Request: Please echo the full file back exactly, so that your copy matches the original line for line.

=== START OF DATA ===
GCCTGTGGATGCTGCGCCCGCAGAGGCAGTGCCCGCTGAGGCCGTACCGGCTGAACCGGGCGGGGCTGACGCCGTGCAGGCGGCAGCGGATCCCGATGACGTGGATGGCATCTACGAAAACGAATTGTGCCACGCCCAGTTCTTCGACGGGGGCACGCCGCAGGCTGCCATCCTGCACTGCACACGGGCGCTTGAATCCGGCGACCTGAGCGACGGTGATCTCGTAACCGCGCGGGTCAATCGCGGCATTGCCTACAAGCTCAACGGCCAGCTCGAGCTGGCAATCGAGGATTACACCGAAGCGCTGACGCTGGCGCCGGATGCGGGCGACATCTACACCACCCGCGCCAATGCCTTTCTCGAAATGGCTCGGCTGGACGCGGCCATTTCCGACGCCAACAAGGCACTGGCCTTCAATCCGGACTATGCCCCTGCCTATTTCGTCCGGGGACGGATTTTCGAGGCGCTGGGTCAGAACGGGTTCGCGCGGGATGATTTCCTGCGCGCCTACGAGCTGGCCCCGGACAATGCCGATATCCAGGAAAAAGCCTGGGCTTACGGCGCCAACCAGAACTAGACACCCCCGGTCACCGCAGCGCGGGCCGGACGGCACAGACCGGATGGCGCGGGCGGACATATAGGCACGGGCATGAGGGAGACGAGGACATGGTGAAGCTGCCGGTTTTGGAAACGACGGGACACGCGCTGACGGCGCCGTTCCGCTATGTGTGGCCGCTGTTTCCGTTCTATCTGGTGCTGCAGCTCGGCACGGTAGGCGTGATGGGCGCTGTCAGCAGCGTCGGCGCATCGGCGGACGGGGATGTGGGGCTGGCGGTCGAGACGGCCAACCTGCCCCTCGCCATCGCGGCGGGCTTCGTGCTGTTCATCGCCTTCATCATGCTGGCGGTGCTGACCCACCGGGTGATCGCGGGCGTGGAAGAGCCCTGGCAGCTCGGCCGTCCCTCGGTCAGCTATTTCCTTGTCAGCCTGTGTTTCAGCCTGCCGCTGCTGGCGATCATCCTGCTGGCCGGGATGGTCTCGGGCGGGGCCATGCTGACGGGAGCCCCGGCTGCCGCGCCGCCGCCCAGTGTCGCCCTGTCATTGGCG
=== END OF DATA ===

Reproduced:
GCCTGTGGATGCTGCGCCCGCAGAGGCAGTGCCCGCTGAGGCCGTACCGGCTGAACCGGGCGGGGCTGACGCCGTGCAGGCGGCAGCGGATCCCGATGACGTGGATGGCATCTACGAAAACGAATTGTGCCACGCCCAGTTCTTCGACGGGGGCACGCCGCAGGCTGCCATCCTGCACTGCACACGGGCGCTTGAATCCGGCGACCTGAGCGACGGTGATCTCGTAACCGCGCGGGTCAATCGCGGCATTGCCTACAAGCTCAACGGCCAGCTCGAGCTGGCAATCGAGGATTACACCGAAGCGCTGACGCTGGCGCCGGATGCGGGCGACATCTACACCACCCGCGCCAATGCCTTTCTCGAAATGGCTCGGCTGGACGCGGCCATTTCCGACGCCAACAAGGCACTGGCCTTCAATCCGGACTATGCCCCTGCCTATTTCGTCCGGGGACGGATTTTCGAGGCGCTGGGTCAGAACGGGTTCGCGCGGGATGATTTCCTGCGCGCCTACGAGCTGGCCCCGGACAATGCCGATATCCAGGAAAAAGCCTGGGCTTACGGCGCCAACCAGAACTAGACACCCCCGGTCACCGCAGCGCGGGCCGGACGGCACAGACCGGATGGCGCGGGCGGACATATAGGCACGGGCATGAGGGAGACGAGGACATGGTGAAGCTGCCGGTTTTGGAAACGACGGGACACGCGCTGACGGCGCCGTTCCGCTATGTGTGGCCGCTGTTTCCGTTCTATCTGGTGCTGCAGCTCGGCACGGTAGGCGTGATGGGCGCTGTCAGCAGCGTCGGCGCATCGGCGGACGGGGATGTGGGGCTGGCGGTCGAGACGGCCAACCTGCCCCTCGCCATCGCGGCGGGCTTCGTGCTGTTCATCGCCTTCATCATGCTGGCGGTGCTGACCCACCGGGTGATCGCGGGCGTGGAAGAGCCCTGGCAGCTCGGCCGTCCCTCGGTCAGCTATTTCCTTGTCAGCCTGTGTTTCAGCCTGCCGCTGCTGGCGATCATCCTGCTGGCCGGGATGGTCTCGGGCGGGGCCATGCTGACGGGAGCCCCGGCTGCCGCGCCGCCGCCCAGTGTCGCCCTGTCATTGGCG